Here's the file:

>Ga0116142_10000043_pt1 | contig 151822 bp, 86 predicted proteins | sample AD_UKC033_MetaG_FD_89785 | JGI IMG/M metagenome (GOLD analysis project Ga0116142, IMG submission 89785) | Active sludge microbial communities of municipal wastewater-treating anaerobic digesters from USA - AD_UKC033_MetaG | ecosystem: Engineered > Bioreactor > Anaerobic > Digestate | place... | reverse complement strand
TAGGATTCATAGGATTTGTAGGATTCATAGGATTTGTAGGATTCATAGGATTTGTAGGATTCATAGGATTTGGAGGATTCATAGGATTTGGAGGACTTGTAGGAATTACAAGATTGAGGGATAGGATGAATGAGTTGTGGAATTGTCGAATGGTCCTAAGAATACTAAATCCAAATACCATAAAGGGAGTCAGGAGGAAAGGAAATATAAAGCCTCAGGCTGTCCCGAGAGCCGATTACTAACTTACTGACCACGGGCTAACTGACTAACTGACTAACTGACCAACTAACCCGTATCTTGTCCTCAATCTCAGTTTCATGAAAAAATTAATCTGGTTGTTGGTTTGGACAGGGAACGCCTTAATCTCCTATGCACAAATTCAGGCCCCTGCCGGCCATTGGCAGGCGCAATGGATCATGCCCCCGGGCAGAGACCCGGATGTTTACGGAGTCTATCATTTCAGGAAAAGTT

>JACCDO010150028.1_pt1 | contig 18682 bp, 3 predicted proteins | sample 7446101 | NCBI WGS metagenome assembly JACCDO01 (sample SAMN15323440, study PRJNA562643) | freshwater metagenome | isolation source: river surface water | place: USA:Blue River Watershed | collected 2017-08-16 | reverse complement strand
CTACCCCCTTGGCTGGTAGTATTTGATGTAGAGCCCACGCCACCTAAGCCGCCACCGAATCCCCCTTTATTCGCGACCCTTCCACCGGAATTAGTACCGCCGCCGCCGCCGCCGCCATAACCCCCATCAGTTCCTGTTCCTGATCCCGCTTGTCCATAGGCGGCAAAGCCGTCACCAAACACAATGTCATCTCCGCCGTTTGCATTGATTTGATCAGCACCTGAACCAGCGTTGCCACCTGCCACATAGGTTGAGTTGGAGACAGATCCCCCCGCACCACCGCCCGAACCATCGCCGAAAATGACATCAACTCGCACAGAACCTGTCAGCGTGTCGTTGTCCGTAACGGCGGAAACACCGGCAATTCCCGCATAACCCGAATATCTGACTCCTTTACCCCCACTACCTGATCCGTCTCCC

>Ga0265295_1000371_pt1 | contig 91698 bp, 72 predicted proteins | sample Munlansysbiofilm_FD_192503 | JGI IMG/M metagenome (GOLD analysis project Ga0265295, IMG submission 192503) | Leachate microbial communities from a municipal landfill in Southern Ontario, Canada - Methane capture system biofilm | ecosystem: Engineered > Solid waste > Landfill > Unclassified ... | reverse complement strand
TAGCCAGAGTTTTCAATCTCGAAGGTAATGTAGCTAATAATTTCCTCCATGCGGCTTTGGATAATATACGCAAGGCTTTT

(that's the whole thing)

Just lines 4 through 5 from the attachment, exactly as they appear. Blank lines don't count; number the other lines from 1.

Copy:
CTACCCCCTTGGCTGGTAGTATTTGATGTAGAGCCCACGCCACCTAAGCCGCCACCGAATCCCCCTTTATTCGCGACCCTTCCACCGGAATTAGTACCGCCGCCGCCGCCGCCGCCATAACCCCCATCAGTTCCTGTTCCTGATCCCGCTTGTCCATAGGCGGCAAAGCCGTCACCAAACACAATGTCATCTCCGCCGTTTGCATTGATTTGATCAGCACCTGAACCAGCGTTGCCACCTGCCACATAGGTTGAGTTGGAGACAGATCCCCCCGCACCACCGCCCGAACCATCGCCGAAAATGACATCAACTCGCACAGAACCTGTCAGCGTGTCGTTGTCCGTAACGGCGGAAACACCGGCAATTCCCGCATAACCCGAATATCTGACTCCTTTACCCCCACTACCTGATCCGTCTCCC

>Ga0265295_1000371_pt1 | contig 91698 bp, 72 predicted proteins | sample Munlansysbiofilm_FD_192503 | JGI IMG/M metagenome (GOLD analysis project Ga0265295, IMG submission 192503) | Leachate microbial communities from a municipal landfill in Southern Ontario, Canada - Methane capture system biofilm | ecosystem: Engineered > Solid waste > Landfill > Unclassified ... | reverse complement strand